Knight Center
Knight Center


Cabot Prize winner Angela Kocherga thanks those who entrust her with their stories and 'risk their lives in search of justice'

For three decades, journalist Angela Kocherga’s reporting has traversed the border that bisects the U.S. and Mexico. The border is both workplace and home for the reporter who “lives on the edge of Texas, New Mexico and Chihuahua.”

Angela Kocherga is a winner of the 2019 Maria Moors Cabot Prize (Twitter)

Her career and reporting have earned her a 2019 Maria Moors Cabot Prize, which recognizes journalists who have furthered understanding between the countries of the American continent.

“Angela Kocherga has made it her mission to tell the story of the borderlands where the United States and Mexico meet, a line that both unites and divides,” the Cabot jury said of the journalist who reports for The Albuquerque Journal in the U.S. “At a time when United States policy calls for building walls, her reporting serves to build understanding.”

Kocherga has reported on migration from Central America and the immigration policies of the U.S., the drugs wars and disappeared in Ciudad Juarez, and the impacts of the former on residents of border communities in Texas, New Mexico and Mexico.

She is also a special contributor for public radio and television and previously worked as a Mexico border reporter at The Dallas Morning News, Mexico bureau chief and then border bureau chief for Belo Broadcasting, and news reporter for WFAA in Dallas/Fort Worth. Additionally, she was a journalism professor in border reporting at the Walter Cronkite School of Journalism and Mass Communication and was director of Borderlands, a program published by Cronkite News.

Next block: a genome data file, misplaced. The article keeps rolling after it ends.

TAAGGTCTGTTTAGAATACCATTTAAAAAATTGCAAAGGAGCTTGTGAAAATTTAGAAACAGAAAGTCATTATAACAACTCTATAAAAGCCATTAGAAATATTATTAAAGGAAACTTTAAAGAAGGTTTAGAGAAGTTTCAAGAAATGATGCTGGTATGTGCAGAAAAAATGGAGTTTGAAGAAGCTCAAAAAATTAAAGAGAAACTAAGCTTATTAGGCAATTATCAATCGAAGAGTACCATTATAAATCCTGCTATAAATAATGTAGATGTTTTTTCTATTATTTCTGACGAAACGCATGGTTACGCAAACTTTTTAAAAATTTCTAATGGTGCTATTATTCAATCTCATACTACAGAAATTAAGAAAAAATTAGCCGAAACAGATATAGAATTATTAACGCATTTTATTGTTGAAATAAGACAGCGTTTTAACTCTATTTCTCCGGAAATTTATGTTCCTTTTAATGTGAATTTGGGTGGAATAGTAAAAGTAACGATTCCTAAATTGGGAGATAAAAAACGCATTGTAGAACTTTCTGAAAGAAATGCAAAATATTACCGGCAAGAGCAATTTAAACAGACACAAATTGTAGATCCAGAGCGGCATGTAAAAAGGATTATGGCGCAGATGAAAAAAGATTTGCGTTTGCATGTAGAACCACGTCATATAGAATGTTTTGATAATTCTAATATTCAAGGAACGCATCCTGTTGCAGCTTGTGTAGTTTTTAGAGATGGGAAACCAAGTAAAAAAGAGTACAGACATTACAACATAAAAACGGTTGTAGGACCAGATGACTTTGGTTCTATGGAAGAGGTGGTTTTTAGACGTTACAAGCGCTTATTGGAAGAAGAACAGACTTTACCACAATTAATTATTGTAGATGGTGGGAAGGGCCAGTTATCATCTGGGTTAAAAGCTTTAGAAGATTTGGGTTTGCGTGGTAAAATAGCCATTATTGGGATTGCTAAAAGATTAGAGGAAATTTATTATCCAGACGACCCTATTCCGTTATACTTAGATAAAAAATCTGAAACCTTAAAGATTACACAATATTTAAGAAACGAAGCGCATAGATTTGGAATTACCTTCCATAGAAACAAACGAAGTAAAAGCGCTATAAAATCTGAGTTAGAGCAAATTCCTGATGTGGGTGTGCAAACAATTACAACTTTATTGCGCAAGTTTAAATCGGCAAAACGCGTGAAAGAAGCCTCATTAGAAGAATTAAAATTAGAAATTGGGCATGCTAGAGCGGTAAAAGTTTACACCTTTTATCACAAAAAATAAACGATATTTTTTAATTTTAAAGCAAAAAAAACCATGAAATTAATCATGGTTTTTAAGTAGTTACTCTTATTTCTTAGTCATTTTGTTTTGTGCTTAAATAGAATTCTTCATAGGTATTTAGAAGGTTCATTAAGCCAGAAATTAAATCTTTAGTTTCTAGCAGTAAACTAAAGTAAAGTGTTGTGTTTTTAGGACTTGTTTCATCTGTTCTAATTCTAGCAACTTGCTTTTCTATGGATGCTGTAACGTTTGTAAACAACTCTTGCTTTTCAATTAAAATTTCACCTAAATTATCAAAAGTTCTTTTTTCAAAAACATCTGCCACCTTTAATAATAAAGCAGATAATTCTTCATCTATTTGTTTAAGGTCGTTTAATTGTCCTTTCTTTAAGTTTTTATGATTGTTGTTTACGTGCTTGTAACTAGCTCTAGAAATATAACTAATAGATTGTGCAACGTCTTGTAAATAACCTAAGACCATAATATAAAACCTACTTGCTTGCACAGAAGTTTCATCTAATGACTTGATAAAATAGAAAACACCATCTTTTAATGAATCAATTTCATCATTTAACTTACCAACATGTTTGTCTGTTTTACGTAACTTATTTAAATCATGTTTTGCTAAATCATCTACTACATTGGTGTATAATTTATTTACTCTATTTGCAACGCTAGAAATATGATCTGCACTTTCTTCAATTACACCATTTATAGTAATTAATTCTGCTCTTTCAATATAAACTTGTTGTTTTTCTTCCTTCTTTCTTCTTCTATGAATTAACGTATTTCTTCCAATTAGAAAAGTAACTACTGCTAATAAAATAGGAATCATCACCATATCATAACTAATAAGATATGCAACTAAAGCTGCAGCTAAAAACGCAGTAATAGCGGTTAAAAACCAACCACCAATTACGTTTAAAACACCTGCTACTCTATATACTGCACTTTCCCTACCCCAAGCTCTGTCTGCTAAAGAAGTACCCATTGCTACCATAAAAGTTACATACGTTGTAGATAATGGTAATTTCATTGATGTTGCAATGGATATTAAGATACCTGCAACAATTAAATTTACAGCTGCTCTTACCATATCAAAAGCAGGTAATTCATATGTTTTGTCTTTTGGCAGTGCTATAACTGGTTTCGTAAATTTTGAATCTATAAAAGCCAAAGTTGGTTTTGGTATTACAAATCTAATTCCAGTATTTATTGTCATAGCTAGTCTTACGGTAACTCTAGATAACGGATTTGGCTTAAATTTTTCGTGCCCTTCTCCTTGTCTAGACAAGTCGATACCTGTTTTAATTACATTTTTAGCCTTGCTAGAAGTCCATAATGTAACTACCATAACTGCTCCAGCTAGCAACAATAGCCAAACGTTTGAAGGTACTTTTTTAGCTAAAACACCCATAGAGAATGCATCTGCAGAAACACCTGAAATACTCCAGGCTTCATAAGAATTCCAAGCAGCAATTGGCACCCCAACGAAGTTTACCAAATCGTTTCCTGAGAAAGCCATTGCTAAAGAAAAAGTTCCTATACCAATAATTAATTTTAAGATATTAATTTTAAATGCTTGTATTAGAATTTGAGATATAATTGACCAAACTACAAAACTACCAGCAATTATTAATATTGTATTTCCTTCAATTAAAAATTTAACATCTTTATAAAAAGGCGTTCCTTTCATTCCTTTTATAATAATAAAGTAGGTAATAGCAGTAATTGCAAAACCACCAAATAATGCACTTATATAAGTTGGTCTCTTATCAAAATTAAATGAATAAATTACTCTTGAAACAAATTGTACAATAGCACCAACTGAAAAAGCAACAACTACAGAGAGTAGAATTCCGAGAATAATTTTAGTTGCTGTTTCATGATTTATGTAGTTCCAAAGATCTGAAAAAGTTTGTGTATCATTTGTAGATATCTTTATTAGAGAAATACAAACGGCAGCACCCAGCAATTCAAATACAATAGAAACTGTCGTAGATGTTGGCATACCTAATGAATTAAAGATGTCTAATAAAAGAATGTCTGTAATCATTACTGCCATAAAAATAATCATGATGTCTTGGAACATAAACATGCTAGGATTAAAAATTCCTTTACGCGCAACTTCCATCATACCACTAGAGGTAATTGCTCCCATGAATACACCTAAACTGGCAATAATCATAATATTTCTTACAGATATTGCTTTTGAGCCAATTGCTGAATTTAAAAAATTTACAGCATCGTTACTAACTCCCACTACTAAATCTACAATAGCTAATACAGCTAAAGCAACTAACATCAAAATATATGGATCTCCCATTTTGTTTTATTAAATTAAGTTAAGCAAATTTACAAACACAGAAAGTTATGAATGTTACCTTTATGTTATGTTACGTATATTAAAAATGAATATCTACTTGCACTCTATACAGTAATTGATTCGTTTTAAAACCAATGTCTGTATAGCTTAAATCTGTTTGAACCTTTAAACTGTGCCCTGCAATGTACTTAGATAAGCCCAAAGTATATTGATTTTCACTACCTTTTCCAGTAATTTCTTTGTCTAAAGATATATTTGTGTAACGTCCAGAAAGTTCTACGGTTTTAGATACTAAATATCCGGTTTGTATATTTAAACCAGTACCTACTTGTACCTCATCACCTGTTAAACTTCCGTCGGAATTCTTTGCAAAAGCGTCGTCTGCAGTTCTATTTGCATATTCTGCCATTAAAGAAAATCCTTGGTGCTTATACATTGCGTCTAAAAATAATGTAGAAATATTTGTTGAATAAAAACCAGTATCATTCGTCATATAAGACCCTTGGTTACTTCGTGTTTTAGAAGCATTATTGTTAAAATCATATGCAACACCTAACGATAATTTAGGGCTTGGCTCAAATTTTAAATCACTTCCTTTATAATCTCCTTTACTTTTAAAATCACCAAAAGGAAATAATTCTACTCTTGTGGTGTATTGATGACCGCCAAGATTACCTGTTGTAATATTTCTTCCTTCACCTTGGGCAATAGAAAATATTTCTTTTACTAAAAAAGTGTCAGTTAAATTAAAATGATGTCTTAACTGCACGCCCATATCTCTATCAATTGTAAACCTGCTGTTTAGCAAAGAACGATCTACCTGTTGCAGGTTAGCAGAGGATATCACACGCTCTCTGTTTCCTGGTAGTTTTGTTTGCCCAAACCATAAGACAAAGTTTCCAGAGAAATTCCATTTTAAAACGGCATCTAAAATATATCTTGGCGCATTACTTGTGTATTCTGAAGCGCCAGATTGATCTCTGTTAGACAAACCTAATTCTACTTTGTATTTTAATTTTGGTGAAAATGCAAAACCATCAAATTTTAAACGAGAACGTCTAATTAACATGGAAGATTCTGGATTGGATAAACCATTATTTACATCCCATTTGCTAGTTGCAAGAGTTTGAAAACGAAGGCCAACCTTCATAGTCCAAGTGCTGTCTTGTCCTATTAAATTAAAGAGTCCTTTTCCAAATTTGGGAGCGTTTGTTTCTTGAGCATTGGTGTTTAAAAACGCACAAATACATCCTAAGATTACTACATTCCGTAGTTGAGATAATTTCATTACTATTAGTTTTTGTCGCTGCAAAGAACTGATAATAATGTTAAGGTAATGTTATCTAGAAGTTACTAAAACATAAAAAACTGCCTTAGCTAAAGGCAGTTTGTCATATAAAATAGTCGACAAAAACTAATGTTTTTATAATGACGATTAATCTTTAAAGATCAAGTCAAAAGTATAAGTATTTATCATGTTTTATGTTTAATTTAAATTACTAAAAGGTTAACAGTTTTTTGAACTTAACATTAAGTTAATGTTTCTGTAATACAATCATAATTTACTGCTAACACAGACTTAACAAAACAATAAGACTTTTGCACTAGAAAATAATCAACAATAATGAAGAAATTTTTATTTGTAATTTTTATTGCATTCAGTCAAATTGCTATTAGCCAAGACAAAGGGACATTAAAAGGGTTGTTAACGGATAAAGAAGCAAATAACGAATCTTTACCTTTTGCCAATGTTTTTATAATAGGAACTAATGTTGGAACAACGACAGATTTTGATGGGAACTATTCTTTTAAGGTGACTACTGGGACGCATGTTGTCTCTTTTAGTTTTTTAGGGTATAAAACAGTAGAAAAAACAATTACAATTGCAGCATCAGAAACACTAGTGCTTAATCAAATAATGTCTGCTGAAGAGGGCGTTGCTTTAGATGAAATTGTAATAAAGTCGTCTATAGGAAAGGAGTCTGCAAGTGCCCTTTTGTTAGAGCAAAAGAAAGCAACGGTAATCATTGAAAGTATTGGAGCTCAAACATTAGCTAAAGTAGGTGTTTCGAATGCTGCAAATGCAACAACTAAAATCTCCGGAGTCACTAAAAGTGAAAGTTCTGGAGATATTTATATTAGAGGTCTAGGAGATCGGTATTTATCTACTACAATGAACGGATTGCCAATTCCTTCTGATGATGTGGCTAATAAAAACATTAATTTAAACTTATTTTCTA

Kocherga will receive the Cabot Prize from the Columbia Journalism School in New York City on Oct. 16.

The Knight Center asked Kocherga about her career as a reporter on the U.S.-Mexico border, today’s coverage of that region and the significance of winning the Cabot Prize.

The entire interview continues below. Responses have been edited for clarity.

Knight Center: When and why did you decide to enter journalism?

Angela Kocherga: My mother is my inspiration. She understood the power of words, the power of story and made sure as a child I always had a book in my hand. And because she raised me, my brother and sister on both sides of the border from Mexico City to Guadalajara to the Rio Grande Valley of Texas, it ensured I would grow up bilingual, bicultural and binational. I began to develop my reporting skills working on the high school newspaper and competing in writing competitions and then decided to pursue journalism as my major when I went off to the University of Texas at Austin. There I branched out into broadcasting and in addition to television got my first taste of radio reporting.

KC: When you think of all the people you’ve interviewed and all of the stories you’ve covered, which were the most interesting or which did you learn from the most?

AK: That's hard to say. I am grateful to all those who entrust me with their stories, especially those who risk their lives in search of justice, like relatives of the disappeared. The children I've met making their way to the U.S. stay with me. I often wonder what happened to the 14-year-old boy on a bus in Mexico filled with men being deported back to Honduras. He said he fled his home after his father was murdered. He looked younger than he was and his voice still cracked because it hadn't fully changed yet. That was in 2002 on the Mexico-Guatemala border. I would go on to interview many other kids like him and younger in Central America, Mexico,  and of course now on the U.S.-Mexico border.